Papaya (Carica papaya) is native to tropical America . Its fruits range in shape from longish oval or nearly round. Ripe papayas have light to dark yellow skin and yellow, orange to light red or red flesh. The papaya flesh is sweet, succulent with an aromatic to musky flavour. It is high in Vitamins A and C.
Papaya fruits grow on tall straight trees that have leaf scars running in spirals all over their trunk. Their large leaves are divided into 5-9 irregular segments and grow at the top of the tree. All parts of the plant, including the leaves, produce white latex when they are punctured.
The papaya grows well in the tropics. It thrives in areas where there is even rainfall throughout the year but without flooding or water-logging as well as being sheltered from strong winds.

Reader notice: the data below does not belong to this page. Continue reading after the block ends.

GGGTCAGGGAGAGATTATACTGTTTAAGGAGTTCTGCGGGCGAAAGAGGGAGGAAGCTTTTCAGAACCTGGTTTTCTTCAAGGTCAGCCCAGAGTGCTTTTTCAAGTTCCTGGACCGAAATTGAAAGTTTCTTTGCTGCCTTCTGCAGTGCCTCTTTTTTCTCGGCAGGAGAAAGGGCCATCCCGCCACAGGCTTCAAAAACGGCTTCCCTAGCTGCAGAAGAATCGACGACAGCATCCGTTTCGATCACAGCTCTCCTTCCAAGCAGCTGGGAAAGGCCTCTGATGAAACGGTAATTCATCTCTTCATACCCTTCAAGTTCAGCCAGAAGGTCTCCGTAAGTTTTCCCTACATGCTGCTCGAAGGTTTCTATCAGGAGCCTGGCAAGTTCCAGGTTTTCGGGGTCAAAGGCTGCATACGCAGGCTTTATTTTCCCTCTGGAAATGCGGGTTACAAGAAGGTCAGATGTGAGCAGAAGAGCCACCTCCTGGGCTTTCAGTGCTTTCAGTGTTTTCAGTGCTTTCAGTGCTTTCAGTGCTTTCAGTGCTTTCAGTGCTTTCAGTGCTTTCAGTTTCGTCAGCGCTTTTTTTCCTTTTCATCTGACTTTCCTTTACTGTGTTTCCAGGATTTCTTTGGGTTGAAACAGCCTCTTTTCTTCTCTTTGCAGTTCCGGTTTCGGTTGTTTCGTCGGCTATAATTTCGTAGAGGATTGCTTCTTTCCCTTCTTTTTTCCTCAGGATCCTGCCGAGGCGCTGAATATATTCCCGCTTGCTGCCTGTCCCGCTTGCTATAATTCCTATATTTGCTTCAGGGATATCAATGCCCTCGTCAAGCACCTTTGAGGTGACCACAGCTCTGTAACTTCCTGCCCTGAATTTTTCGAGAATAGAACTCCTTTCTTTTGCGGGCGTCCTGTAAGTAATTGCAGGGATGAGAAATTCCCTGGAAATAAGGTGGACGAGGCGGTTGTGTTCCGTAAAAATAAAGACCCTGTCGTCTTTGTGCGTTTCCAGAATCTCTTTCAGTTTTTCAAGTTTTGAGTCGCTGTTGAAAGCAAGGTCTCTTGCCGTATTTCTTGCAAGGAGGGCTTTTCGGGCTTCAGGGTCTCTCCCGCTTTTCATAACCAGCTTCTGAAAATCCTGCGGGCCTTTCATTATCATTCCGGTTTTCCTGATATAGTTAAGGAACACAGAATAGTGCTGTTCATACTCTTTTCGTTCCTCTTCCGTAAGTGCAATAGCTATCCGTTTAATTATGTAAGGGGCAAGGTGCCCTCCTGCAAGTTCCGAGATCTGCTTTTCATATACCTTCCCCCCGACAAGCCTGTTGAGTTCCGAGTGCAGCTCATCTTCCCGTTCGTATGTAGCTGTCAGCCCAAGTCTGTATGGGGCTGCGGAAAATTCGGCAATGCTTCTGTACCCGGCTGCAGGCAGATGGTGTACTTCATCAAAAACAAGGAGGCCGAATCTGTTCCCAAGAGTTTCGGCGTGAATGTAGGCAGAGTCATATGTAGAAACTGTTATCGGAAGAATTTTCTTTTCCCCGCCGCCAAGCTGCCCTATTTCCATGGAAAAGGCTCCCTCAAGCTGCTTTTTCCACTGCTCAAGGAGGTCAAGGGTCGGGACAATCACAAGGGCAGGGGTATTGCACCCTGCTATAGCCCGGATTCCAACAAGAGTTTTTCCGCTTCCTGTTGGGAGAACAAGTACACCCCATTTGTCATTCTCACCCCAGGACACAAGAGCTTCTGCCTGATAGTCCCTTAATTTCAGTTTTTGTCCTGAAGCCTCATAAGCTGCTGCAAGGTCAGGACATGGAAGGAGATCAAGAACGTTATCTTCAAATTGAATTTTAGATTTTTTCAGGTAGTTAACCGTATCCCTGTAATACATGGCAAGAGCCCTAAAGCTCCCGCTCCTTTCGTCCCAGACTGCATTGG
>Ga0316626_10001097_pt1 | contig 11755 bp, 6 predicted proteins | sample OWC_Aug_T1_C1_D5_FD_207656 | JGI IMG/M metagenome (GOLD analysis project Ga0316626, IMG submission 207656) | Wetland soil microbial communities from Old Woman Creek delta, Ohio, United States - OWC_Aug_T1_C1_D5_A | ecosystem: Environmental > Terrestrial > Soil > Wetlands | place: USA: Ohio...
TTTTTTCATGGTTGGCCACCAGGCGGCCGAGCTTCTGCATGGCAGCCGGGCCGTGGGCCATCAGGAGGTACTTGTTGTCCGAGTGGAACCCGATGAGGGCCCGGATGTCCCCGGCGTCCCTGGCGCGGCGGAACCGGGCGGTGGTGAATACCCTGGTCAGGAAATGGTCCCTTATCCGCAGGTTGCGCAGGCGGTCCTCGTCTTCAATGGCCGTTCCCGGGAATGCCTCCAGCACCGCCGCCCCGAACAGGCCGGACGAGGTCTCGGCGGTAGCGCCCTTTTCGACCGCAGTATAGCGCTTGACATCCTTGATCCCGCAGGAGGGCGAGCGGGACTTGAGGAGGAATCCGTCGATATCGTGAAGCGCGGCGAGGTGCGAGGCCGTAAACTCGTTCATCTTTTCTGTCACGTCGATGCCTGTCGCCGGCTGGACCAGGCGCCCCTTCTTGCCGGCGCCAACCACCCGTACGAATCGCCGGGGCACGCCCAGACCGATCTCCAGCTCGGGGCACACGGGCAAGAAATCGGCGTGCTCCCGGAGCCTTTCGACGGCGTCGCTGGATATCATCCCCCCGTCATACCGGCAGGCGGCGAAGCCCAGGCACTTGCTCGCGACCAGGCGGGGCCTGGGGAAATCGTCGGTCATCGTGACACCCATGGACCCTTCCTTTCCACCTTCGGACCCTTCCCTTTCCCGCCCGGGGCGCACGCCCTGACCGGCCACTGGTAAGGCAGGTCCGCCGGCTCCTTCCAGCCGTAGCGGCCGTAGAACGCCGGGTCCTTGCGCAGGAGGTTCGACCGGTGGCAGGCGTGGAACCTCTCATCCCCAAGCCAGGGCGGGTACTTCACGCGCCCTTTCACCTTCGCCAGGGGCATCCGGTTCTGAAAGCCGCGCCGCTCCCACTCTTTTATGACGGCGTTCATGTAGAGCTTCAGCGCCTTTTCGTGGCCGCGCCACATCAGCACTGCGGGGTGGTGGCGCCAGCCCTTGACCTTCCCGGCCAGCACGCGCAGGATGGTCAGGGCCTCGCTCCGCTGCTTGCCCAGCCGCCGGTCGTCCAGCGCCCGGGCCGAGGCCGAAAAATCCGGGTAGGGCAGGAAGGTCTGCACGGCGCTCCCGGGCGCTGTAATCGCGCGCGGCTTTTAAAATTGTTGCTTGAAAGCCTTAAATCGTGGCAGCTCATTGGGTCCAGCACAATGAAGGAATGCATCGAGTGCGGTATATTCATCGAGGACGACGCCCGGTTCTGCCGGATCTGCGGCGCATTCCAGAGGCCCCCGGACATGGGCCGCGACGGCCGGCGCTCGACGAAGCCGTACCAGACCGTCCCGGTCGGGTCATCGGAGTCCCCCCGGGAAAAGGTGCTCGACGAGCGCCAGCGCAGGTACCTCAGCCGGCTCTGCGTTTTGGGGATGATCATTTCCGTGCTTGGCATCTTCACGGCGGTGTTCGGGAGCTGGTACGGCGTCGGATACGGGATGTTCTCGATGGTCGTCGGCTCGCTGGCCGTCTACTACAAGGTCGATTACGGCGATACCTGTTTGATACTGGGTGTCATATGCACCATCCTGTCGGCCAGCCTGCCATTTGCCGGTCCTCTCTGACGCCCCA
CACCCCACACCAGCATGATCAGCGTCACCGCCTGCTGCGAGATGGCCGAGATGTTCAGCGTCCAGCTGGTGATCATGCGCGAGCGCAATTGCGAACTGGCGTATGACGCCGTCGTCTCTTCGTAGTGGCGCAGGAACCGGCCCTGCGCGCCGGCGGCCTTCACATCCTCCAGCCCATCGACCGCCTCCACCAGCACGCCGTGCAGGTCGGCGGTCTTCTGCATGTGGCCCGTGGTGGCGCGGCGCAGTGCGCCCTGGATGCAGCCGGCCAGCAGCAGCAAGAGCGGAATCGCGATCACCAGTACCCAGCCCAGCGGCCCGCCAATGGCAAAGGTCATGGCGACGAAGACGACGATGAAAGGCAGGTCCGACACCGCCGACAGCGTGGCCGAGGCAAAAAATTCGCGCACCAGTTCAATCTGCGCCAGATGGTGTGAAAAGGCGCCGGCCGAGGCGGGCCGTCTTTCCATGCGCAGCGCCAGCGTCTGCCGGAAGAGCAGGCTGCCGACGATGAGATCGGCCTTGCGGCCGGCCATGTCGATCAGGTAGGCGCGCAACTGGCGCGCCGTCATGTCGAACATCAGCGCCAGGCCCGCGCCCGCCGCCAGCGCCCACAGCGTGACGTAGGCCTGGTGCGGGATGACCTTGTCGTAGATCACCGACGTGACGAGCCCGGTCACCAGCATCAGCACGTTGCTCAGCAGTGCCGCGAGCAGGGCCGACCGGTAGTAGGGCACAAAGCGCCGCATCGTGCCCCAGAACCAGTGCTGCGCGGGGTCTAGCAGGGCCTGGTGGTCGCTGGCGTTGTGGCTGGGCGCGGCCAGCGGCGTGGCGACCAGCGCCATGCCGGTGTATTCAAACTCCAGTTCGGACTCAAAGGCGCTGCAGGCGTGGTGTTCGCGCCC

Other than being eaten fresh, papaya is also used occasionally in jams, preserves and canned in fruit cocktails. The young fruit is eaten as a vegetable or pickled. Papain, an enzyme found in the white latex, is used as a meat tenderiser.
The major papaya producing countries are Brazil, Nigeria, Mexico, India and Indonesia. Brazil production of papaya accumulated for about 26 percent the global papaya production.
Mexico is the world largest exporter of papaya, accounting for 30 percent of global papaya export. Malaysia rank 2 nd in the world among papaya exporter. Other major exporting countries are Brazil, Belize and United State of America.
The major importing countries are United State of America, China and Singapore.